Telemedicine recommendations

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  • 1.Summary Conclusions and Recommendations Regarding Use of Telemedicine by Michigan Physicians M3J Communications

2. Defining Telemedicine

  • Telemedicine generally refers to the use of communications and information technologies for the delivery of clinical care. It has existed for decades and may be as simple as two physicians discussing a patient on the telephone. Now with the advent of new technologies, it has become more complex. Video-conferencing equipment allows physicians to conduct a real-time consultation between medical specialists separated by hundreds or even thousands of miles.

3. Benefits of Telemedicine

  • Distance-patients dont have to travel as far
  • Eliminates a barrier to care-the specialist can see and speak with the patient leading to a recommendation.
    • Make the trip to see the specialist
    • Prescribe a course of action for the primary care physician
    • Make a diagnosis using technology, such as, digital stethoscopes, capture and forward video or high definition cameras.

4. The Challenge

  • Physicians in rural parts of Michigan have been slow to adopt telemedicine as part of their practices.

5. Previous Studies

  • Michigan State University conducted a study for the Michigan Upper Peninsula Telehealth Network that tracked telemedicine usage from 1995-2008 and measured patient satisfaction.
  • Key Finding:
  • Patients said that the decision to use telemedicine technology comes from the physician, another healthcare provider or a telehealth staff member in a majority of cases. Only 10% of patients said that they had asked for the service themselves.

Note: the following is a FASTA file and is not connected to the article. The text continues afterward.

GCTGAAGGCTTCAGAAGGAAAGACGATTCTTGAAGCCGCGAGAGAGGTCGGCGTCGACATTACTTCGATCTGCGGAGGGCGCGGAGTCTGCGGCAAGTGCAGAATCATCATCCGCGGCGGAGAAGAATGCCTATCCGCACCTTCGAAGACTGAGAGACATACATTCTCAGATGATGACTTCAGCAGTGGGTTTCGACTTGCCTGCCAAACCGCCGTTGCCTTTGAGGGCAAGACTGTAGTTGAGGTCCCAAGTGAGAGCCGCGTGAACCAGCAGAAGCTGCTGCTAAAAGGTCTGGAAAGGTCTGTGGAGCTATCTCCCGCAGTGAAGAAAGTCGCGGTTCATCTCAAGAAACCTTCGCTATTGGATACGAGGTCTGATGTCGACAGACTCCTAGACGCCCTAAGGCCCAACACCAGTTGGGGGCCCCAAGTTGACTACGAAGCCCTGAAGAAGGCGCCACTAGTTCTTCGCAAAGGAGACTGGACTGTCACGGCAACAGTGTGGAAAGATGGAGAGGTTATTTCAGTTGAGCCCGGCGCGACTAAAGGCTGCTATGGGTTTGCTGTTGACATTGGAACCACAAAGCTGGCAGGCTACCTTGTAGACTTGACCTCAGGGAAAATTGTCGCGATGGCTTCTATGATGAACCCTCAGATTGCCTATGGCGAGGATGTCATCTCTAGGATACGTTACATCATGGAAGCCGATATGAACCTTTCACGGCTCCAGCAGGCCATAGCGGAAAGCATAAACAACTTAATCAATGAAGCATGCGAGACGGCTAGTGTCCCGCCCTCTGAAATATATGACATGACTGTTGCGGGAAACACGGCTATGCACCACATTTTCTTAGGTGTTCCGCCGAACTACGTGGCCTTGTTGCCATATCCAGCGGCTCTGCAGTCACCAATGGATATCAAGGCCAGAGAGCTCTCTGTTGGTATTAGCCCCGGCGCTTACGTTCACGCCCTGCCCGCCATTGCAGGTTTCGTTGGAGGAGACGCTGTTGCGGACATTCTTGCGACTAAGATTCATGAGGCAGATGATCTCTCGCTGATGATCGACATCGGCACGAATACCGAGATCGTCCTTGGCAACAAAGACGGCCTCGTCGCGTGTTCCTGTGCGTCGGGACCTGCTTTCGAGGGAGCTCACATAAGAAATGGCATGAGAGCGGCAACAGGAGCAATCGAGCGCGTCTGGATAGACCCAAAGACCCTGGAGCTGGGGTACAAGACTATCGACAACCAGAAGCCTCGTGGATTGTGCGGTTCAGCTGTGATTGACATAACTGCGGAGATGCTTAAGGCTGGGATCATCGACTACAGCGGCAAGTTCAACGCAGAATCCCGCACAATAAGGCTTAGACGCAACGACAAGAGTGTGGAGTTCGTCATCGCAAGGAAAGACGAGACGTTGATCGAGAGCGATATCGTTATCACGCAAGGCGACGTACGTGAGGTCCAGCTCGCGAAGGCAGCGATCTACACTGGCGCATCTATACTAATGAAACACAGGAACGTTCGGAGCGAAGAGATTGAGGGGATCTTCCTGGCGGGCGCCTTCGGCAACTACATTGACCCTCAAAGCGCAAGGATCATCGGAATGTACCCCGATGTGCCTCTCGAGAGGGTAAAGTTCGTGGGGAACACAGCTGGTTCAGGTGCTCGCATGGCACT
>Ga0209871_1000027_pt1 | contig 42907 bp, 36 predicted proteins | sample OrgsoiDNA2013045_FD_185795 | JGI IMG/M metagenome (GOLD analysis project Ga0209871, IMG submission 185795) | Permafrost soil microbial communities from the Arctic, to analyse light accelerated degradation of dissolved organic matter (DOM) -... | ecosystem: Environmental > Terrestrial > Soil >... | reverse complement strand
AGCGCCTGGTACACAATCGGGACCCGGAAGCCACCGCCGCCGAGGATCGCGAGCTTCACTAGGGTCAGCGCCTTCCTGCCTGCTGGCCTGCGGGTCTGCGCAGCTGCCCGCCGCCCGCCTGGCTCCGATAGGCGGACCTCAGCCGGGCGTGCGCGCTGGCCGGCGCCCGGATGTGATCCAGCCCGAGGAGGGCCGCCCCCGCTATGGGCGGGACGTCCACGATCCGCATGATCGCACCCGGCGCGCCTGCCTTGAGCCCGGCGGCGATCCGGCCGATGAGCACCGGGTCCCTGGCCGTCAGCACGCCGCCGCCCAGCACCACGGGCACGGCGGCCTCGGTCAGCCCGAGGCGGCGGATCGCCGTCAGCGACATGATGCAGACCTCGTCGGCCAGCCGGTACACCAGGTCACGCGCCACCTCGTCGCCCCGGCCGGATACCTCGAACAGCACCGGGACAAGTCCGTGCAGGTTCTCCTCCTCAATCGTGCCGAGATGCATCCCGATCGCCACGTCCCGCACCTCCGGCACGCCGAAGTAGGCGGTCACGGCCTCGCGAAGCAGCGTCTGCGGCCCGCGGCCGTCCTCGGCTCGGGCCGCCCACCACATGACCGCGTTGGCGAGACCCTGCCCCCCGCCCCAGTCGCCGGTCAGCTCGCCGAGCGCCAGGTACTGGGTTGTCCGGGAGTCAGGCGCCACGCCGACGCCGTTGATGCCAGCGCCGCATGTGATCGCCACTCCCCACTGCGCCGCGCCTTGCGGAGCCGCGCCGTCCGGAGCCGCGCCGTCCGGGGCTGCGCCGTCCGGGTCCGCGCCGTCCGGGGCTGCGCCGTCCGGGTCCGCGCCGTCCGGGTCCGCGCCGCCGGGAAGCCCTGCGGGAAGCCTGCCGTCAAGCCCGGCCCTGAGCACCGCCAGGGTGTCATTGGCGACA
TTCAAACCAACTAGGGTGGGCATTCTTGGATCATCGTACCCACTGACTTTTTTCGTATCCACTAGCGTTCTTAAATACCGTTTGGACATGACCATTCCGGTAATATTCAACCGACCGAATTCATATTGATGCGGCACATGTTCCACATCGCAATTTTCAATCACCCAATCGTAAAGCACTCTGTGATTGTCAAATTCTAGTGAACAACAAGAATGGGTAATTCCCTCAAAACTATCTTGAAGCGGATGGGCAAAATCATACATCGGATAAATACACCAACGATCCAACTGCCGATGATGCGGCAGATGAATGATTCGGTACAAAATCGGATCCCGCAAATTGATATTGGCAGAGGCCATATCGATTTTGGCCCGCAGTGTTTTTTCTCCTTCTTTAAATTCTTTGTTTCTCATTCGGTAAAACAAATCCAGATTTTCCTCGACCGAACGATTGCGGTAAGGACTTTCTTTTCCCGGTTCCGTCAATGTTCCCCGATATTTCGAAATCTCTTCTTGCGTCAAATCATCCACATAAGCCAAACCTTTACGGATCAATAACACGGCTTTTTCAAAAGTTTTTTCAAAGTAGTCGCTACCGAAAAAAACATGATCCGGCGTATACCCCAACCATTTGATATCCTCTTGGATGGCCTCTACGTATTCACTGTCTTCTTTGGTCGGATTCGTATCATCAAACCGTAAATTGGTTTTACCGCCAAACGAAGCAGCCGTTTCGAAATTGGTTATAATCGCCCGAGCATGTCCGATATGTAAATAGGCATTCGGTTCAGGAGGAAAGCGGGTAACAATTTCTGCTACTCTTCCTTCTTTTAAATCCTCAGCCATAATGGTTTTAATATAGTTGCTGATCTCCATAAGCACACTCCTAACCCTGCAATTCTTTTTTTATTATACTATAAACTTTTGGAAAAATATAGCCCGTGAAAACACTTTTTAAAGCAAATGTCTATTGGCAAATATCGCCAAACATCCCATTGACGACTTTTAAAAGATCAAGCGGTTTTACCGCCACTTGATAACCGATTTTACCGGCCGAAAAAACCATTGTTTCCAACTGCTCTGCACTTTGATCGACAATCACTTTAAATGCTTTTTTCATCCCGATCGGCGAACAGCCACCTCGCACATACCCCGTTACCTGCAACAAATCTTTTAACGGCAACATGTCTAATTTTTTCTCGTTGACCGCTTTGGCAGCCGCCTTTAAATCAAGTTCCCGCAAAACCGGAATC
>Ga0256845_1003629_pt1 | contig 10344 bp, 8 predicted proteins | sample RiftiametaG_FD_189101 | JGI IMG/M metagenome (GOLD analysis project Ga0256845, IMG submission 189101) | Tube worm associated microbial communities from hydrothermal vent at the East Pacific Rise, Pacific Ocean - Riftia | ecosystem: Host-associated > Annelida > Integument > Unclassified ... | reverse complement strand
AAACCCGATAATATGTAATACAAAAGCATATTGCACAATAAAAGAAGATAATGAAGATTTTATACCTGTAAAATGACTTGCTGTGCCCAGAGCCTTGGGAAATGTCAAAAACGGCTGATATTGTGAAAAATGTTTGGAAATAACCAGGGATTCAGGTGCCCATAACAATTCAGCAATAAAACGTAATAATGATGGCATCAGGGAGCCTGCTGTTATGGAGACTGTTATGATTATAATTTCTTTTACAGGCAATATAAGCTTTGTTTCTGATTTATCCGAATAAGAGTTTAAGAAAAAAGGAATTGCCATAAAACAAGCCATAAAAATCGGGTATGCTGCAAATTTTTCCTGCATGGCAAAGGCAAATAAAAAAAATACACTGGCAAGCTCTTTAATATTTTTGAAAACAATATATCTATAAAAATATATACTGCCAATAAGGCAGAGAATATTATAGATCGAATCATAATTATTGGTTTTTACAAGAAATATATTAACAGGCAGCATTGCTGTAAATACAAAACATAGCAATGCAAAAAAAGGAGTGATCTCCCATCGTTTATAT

6. Previous Studies

  • Patient responses regarding telehealth from the MichiganState study.
    • For people who arent mobile, its a blessing to not have to travel.
    • My doctor said that riding long distances might hurt the healing process of my incision. So, it was just an obvious choice to not drive that long distance to Marquette.
    • It is so much quicker and convenient. It is really hard to beat an hour versus about 12.

7. Telemedicine Success Story

  • Leonard Cardinal of Michigan
    • Suffered a stroke, broken hip and was undergoing dialysis.
    • Complications from the broken hip rehab required him to see a specialist a great distance from his home, and his other medical conditions limited his ability to travel.
    • Employed telemedicine to meet with specialist, diagnosed and treated the complication and the telemedicine appointment was in the same building as his dialysis appointments.

8. Strategy

  • Determine why rural physicians in Michigan are slow to adopt telemedicine
      • Gauge current use
      • Gauge current attitude and beliefs
      • Assess barriers, perceived and real, to using telemedicine

9. Tactics

  • Mailed a questionnaire to 1,000 physicians identified as rural physicians in Michigan.
  • Received 115 responses.
  • The following data reflects 80 of the responses that were collected.

10. Research Questions

  • How strongly are years in practice and gender among rural physicians related to behavior and intent to use telemedicine?
  • How strongly is physician setting related to behavior and intent to use telemedicine?
  • How strongly is a physicians experience with telemedicine related to behavioral attitudes toward telemedicine?
  • Is the physicians access to equipment related to intent to use telemedicine?

11. The Instrument

  • 22 Questions that gauged attitudes and beliefs about telemedicine
  • Two questions that measured use and intent to use telemedicine
  • Two questions that measured perceived value of telemedicine to the practice.